Most condensation will form in the coldest parts of your motorhome such as the windows, roof, and walls, if not properly insulated. In cold temperatures, thermal blinds are on the list of motorhome essentials as they provide a layer of insulation to stop the heat within from pouring out through the glass windscreen and side windows. This massively reduces the condensation build up and humidity in your motorhome. Some larger, more luxurious RVs may already have them integrated.
Many larger motorhomes may already have one, but if yours hasn’t got a toilet, this is another of our recommended motorhome essentials. Thetford portable cassette toilets are a popular brand that come in a variety of sizes. Small ones such as the Thetford Porta Potti Qube 335 are easy to tuck away. For larger models, you’ll need to think carefully about where you will store it when not in use.
Hosepipe and fittings
This is useful to have for filling up your water tank and washing muddy boots and dogs. A hosepipe made from food-grade material is the best option, and it should measure at least 15 metres in length.
Selection of bungee cords
Bungee cords are a must as they are good for securing things in place when you’re on the move, to stop annoying rattles and breakages. We recommend picking up a few in various sizes.
In most cases, a 6Kg gas bottle will be sufficient for a two to three week stay on a campsite with EHU, although most motorhomes can take up to 11kg. Propane gas is better for fuelling a larger number of appliances at the same time and can be used in sub-zero temperatures, whereas butane begins to produce less gas at temperatures below 4°C.
Refillable LPG bottles
A refillable LPG bottle is slightly more expensive but should definitely be added to your list of motorhome essentials for those who regularly enjoy off-grid wild camping or touring around Europe.
For motorhoming without EHU you’ll need a leisure battery to power most of your 12V appliances. If you're just running a fridge or using built in lighting, a fully charged 100Ah battery will probably last about a week. If you watch TV or spend a few hours on your laptop, then a 100Ah battery should get you through three or four days. Installing solar panels can help to keep your leisure battery topped up, while you’re off grid.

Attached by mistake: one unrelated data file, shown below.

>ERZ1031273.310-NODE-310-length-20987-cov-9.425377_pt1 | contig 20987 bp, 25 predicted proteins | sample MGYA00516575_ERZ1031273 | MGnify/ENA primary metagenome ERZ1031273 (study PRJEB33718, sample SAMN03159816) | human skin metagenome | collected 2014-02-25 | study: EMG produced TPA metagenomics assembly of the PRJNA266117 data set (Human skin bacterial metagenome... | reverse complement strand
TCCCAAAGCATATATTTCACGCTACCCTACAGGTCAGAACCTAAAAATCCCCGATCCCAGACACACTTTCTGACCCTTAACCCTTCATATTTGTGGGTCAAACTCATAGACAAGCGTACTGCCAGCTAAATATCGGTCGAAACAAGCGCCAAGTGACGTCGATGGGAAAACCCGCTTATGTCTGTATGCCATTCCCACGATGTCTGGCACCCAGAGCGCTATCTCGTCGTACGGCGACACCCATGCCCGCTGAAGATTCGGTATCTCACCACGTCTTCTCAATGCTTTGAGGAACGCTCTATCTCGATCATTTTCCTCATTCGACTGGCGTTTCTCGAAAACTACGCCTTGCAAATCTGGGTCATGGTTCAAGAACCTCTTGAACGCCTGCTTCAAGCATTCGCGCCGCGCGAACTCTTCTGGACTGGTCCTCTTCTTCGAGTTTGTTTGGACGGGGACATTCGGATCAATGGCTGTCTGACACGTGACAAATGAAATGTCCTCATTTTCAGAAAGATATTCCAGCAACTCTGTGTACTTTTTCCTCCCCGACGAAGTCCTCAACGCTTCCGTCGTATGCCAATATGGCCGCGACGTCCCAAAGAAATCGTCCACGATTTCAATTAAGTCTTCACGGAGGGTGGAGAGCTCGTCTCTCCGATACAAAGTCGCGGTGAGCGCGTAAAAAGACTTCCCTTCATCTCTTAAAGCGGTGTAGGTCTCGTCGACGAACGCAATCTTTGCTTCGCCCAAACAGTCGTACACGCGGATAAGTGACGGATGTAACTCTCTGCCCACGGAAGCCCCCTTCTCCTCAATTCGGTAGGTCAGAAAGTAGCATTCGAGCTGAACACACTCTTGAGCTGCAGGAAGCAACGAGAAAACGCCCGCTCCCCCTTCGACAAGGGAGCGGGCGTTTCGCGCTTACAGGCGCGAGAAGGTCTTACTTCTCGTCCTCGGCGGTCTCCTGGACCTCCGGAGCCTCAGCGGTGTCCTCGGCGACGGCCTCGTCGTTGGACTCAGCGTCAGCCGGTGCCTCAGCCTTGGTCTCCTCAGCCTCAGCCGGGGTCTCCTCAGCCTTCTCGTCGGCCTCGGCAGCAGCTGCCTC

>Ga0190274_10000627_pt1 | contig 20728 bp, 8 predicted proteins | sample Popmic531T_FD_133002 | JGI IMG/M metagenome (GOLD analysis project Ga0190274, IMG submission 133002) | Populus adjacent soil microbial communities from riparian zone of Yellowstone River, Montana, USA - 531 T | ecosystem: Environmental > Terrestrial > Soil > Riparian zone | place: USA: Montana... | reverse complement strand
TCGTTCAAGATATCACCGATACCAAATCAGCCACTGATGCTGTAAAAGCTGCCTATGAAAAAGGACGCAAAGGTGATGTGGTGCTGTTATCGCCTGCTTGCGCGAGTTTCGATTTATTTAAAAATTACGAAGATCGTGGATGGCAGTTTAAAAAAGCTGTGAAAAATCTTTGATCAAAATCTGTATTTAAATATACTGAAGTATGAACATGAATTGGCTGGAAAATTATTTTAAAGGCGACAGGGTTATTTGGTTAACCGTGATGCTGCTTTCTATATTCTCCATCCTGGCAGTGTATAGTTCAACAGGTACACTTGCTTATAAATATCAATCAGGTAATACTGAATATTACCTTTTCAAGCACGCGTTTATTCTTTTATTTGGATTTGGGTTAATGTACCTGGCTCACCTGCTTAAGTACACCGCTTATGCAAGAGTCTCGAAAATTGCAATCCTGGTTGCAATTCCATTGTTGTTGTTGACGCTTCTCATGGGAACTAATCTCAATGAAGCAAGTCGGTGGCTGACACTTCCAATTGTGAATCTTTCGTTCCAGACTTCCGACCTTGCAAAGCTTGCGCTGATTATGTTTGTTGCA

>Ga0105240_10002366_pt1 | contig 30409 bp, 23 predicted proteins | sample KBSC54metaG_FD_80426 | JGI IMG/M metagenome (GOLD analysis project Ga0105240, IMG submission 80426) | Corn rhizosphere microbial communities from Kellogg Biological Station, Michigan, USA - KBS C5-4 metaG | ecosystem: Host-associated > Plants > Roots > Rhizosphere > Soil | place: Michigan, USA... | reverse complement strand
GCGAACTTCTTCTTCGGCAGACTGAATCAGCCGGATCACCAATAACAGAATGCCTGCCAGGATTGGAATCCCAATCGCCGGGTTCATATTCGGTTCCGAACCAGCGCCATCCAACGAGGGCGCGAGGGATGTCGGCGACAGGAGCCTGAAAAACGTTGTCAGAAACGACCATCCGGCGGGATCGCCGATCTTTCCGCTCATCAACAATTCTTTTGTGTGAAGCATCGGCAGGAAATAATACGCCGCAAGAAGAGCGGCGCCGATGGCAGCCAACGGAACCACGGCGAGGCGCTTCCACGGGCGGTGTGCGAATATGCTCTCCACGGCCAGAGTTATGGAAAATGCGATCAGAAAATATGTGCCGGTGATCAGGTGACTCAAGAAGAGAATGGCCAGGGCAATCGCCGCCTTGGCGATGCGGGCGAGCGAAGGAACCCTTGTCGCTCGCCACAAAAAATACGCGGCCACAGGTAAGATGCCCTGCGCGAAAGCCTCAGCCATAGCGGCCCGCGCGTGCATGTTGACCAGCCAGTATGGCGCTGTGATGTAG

Basic tool kit
Having a basic tool kit could come in useful if there's a mechanical issue with the engine, or for fixing something within the motorhome. This should include:
Spare bulbs and fuses
Keeping spare bulbs and fuses in your motorhome will ensure you’re well prepared if something blows. While it’s not mandatory to carry them, if you venture over to France and are stopped by French traffic police because one of your bulbs is out, they may insist that you change the bulb there and then.
Motorhome insurance and breakdown cover
Get yourself covered with a motorhome insurance policy that meets your requirements. While it may seem like a good idea to take out a policy with the lowest premium, you should feel confident that it won’t fall short should the worst happen. At Lifesure we work with a panel of A-rated insurers such as AXA, KGM, LV and Ageas, to provide feature-packed polices to keep our customers well protected while on the road. Our customers can enhance their policy by adding optional extras such as key cover, vehicle excess protection, accidental death & personal accident cover, substitute vehicle and legal expenses cover and RAC Motorhome breakdown cover.
Collapsible kitchen equipment
Kitchen equipment can take up lots of space, which motorhomes often lack. Foldable or collapsible items such as pans, pots, colanders, graters, kettles, buckets and washing up bowls, to name but a few, are great for keeping storage cupboards clutter free.